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LINX ISP's Shut Down SPAMMER Sites

Posted: 18th Aug, 2004 By: MarkJ
150 ISP members of the London Internet Exchange's (LINX) have begun a new 'get tough' policy on spam (junk e-mail), which has resulted in the closure of websites run by spammers:

NEW WAR ON SPAM

Internet service providers (ISPs) have declared war on e-commerce web sites run by spammers in a new 'get tough' policy on spam. Shutting down these web sites is intended to remove the financial incentive to send spam.

The decision to extend the battle against spam onto web sites was taken by ISPs belonging to the London Internet Exchange (LINX), which handles more than 90 per cent of the UK's Internet traffic.

At an extraordinary general meeting, LINX's 150 members - including most major ISPs operating in the UK plus others from continental Europe, the USA and Asia - agreed to a new series of measures to curb the activities of spammers. This initiative tackles spammers who host their e-commerce web sites with a reputable ISP while sending spam from another network. ISPs' anti-spam policies will now also target web site owners even when the site owner uses a third party to send the spam itself.

LINX is also calling on ISPs to take down web sites used to sell spamming tools, such as CD-ROMs containing millions of illegally-collected e-mail addresses.

LINX regulation officer Malcolm Hutty said: "This represents an ever tougher approach to spammers. ISPs are not just trying to avoid their own users sending spam, we want to put the spammers out of business altogether."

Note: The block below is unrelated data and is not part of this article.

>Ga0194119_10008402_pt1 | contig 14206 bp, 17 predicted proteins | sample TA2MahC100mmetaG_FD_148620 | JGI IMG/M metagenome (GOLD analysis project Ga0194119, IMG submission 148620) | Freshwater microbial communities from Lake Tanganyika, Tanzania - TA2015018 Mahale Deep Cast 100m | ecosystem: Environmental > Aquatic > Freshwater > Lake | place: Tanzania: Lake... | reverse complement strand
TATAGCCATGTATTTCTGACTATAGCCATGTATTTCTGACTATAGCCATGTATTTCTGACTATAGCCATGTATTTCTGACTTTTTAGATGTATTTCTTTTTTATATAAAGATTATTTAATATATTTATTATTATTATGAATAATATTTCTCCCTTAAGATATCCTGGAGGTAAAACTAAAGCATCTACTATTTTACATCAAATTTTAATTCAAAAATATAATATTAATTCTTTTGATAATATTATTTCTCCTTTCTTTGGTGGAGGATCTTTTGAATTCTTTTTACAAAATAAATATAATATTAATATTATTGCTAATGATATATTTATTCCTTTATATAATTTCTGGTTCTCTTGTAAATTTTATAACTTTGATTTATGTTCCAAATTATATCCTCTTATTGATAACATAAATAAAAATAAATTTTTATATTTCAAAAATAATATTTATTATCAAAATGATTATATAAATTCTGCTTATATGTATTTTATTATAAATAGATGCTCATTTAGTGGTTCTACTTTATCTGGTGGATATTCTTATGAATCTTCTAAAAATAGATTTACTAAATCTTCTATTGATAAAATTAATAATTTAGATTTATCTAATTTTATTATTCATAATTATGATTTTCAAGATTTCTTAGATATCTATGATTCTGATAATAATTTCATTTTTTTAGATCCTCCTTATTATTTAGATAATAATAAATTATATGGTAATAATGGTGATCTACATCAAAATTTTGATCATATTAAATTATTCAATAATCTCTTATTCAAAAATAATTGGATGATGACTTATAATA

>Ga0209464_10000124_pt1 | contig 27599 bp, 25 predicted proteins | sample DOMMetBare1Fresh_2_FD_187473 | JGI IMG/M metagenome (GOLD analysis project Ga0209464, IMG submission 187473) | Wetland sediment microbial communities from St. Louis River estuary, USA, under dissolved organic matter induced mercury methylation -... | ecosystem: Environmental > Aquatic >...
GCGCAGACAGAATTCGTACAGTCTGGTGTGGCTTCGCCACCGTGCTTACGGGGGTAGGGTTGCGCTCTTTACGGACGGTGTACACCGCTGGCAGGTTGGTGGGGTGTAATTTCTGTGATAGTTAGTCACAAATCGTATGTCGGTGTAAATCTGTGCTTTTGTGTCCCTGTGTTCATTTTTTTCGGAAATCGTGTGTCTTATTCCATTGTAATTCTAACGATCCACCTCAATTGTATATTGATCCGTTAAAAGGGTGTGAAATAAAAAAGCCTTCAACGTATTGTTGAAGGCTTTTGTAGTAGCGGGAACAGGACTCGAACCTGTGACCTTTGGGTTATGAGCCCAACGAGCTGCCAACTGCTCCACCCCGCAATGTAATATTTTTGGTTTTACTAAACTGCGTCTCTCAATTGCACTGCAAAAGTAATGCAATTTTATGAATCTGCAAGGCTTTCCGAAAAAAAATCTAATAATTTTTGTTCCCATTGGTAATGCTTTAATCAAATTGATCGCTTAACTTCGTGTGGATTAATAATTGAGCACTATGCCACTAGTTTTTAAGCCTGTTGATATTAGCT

LINX codes of Best Current Practice (BCP) lead ISPs' development of acceptable use terms of service, the contract between an ISP and its customer. The first LINX BCP on spam was adopted in May 1999 and has since become the basis of most anti-spam standards. In March 2000 RIPE (Réseaux IP Européens - an international forum which manages the operation of the Internet) endorsed it as best practice for the whole of Europe.

"The recommendations of that first BCP have proved to be effective. If we hadn't adopted it, e-mail would have become practically unusable by now," said Malcolm Hutty.

"For example, in 1999 nearly 20 per cent of UK mail servers were 'open relays' which could be used to send spam but by 2003 less than 1 per cent of UK mail servers were open relays. Closing open relays was a key element of the original BCP's recommendations.

"ISPs have taken action under the BCP to withdraw e-mail services or even Internet access for spammers. In fact, ISPs have also applied this sanction against each other if they knowingly fail to take action to prevent spamming by their customers.

"Adoption of the BCP and this type of sanction against spammers has helped to reduce the problem. According to recent research, less than 1 per cent of spam now originates in the UK and less than 20 per cent in Europe as a whole.

"The vast majority of spam now originates outside Europe but this new initiative by LINX members will help to make life more difficult for spammers.
"

Many UK ISPs already close 'spamvertised' web sites under their terms of service. However, because most spamvertised web sites are hosted in the overseas countries where the spam also originates, the success of this new initiative depends on LINX pressuring ISPs overseas into adopting more rigorous practices.

Malcolm Hutty said: "The new BCP will raise the baseline, making the worldwide acceptable minimum standard tougher.

"We will be working to spread this standard beyond the UK at RIPE, Euro-IX and elsewhere. We shall also be asking for support from the UK government at WSIS (the World Summit on the Information Society), OECD and other international forums.
"
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